Heather McFarlin’s interest in volcanoes can be traced back to her father, who worked in hard rock drilling and loved science. This early exposure to geoscience followed her to the University of Wisconsin-Whitewater, where she majored in Geography.
“One of the very first homework assignments I had was to look up careers that seemed interesting and find out what it would take to get a job in the field,” McFarlin recalls.
Having always been fascinated by volcanoes, McFarlin looked up jobs that studied them.
“I wanted to work at an observatory monitoring volcanoes and help the people living nearby know what is going on in their environment,” she says. “One of the best ways to monitor a volcano is with seismic instruments, so I decided to become a volcano seismologist.”
Now a University of South Florida Ph.D. candidate, McFarlin uses seismological tools and methods to study sources of volcanic inflation – basically, new lava that pushes up and makes volcanoes bigger – under the Uturuncu volcano in Bolivia and the barely studied Lastarria and Cordón del Azufre volcanoes near the Chile and Argentina border.
When McFarlin found out about Cities on Volcanoes 10 – an annual conference in Naples, Italy that brings together top volcanologists from around the world – it looked like the perfect place to share her research in an international setting for the first time in her career.
It would have also been a chance to network with volcanologists she could learn from or collaborate with.
The only problem? She couldn’t afford it.
“Professional meetings and conferences are expensive, especially for students,” says McFarlin. “Most of us live on or near the poverty line and can barely make ends meet as it is. Going to meetings and conferences takes a huge toll on our finances, but we must attend to network and to get our names out to create the best chances of finding a job once we graduate.”
When she applied for SSA’s Global Travel Grant, she wasn’t sure what to expect.
“Getting a travel grant to any conference is incredibly difficult,” McFarlin says. “You’re often competing against so many other qualified students, or there are limited funds for the grants or limitations on who qualifies.”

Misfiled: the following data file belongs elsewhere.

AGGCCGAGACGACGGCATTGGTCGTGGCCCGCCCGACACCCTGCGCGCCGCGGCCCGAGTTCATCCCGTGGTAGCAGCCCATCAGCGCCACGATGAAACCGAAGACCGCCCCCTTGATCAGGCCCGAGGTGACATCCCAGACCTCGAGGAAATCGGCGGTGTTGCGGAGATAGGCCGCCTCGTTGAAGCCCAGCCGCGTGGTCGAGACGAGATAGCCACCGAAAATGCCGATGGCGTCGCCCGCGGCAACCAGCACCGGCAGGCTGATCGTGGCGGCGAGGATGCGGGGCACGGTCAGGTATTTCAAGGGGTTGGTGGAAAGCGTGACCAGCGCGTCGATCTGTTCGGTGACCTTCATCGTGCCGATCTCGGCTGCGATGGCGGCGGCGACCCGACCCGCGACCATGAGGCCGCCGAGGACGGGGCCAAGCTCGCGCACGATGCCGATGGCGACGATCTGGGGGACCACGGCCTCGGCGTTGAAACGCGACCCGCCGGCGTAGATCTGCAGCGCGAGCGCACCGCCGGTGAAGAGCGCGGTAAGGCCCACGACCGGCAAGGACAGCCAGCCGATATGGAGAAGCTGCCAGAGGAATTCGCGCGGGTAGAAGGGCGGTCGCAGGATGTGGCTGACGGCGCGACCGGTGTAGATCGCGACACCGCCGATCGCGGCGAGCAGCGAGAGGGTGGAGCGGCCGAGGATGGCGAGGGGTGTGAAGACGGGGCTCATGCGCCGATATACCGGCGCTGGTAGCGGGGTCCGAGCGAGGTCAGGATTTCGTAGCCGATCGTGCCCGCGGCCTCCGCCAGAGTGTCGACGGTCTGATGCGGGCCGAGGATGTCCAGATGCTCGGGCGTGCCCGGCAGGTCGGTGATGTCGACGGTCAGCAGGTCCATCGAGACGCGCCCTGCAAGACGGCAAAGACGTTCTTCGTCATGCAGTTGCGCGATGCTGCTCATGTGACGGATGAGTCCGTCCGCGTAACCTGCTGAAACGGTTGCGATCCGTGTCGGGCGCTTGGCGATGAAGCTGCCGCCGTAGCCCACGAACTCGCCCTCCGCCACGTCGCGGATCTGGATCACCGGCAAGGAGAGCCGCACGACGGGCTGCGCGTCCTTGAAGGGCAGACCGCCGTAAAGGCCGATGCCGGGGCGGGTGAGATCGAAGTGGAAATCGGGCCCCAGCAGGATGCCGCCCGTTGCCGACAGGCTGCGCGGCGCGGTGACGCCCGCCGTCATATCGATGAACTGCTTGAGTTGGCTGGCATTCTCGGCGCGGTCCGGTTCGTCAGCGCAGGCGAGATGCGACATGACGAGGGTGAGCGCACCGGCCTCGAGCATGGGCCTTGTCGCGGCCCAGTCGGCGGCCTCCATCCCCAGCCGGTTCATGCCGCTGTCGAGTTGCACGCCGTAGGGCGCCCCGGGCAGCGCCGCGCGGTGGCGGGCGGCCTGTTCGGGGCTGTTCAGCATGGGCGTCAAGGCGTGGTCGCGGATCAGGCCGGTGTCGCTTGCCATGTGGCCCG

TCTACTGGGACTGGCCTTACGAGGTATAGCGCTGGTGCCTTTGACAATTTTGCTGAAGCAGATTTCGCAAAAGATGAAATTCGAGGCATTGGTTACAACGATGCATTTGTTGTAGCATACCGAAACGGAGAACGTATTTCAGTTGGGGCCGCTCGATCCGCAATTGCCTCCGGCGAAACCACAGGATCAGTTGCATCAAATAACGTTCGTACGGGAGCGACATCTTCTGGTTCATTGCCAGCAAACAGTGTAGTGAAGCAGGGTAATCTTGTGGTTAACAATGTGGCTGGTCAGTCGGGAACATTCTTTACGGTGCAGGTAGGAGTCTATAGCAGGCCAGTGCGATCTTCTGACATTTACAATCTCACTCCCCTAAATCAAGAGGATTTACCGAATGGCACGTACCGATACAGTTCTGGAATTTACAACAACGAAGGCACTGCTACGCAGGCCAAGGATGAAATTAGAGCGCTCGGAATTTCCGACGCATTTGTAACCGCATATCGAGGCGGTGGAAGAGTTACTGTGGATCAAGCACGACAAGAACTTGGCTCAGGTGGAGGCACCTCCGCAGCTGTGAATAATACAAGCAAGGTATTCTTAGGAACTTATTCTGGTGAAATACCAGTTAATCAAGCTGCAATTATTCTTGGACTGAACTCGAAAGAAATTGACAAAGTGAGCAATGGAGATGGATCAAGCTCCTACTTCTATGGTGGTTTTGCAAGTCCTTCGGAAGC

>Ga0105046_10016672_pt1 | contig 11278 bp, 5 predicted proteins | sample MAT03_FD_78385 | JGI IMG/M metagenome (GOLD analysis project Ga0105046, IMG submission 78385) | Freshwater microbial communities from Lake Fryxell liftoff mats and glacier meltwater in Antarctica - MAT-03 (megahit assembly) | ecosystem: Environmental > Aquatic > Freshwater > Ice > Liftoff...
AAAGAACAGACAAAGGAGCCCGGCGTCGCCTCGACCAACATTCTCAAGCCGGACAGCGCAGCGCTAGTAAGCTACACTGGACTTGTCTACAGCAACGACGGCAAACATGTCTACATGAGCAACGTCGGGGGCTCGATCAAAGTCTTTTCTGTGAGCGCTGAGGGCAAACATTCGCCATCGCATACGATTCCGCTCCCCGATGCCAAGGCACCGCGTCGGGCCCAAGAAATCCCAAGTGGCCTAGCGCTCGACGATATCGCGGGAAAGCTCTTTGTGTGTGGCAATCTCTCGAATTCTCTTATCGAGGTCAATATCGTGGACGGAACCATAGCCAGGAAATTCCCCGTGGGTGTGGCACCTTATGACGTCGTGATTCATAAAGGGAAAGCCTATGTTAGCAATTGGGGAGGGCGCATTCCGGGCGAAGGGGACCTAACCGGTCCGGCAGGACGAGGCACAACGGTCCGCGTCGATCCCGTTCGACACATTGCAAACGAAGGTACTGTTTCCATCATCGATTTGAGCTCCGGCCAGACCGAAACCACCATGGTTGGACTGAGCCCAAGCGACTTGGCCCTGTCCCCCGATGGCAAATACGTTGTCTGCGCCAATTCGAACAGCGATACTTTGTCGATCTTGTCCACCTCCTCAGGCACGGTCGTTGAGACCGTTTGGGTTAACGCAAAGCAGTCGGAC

But with a strong application, she was selected as a recipient of a $2,000 grant to attend the meeting.
Cities on Volcanoes 10 was everything McFarlin hoped it would be. She presented on a portion of her dissertation characterizing seismic events near the Lastarria and Cordon del Azufre volcanoes, met researchers from different institutions and countries, received valuable advice on her search for a postdoc and toured Naples during intra-meeting field trips.
Perhaps the most memorable moment of the conference came after her presentation, when she was approached by a scientist at an Argentinian volcano observatory who was interested in learning more about her findings.
“He is hoping to start monitoring Lastarria and a few other volcanoes in northern Argentina,” she says. “He wants to stay in touch to further discuss my research in this area.”
“Without this grant, none of this would have been possible,” she says. “I sincerely thank everyone who made this grant a reality, from the financial contributors to the people who facilitated the search process.”
With the meeting behind her, McFarlin turns to her future goals.
“My dream has always been to work at a volcano observatory,” she says, “but honestly, I would be incredibly happy and feel very successful if I could make an impact on people’s lives who live around volcanoes while being able to support my family.”
Thanks to the SSA Global Travel Grant, she’s a little closer to bringing those dreams to life.
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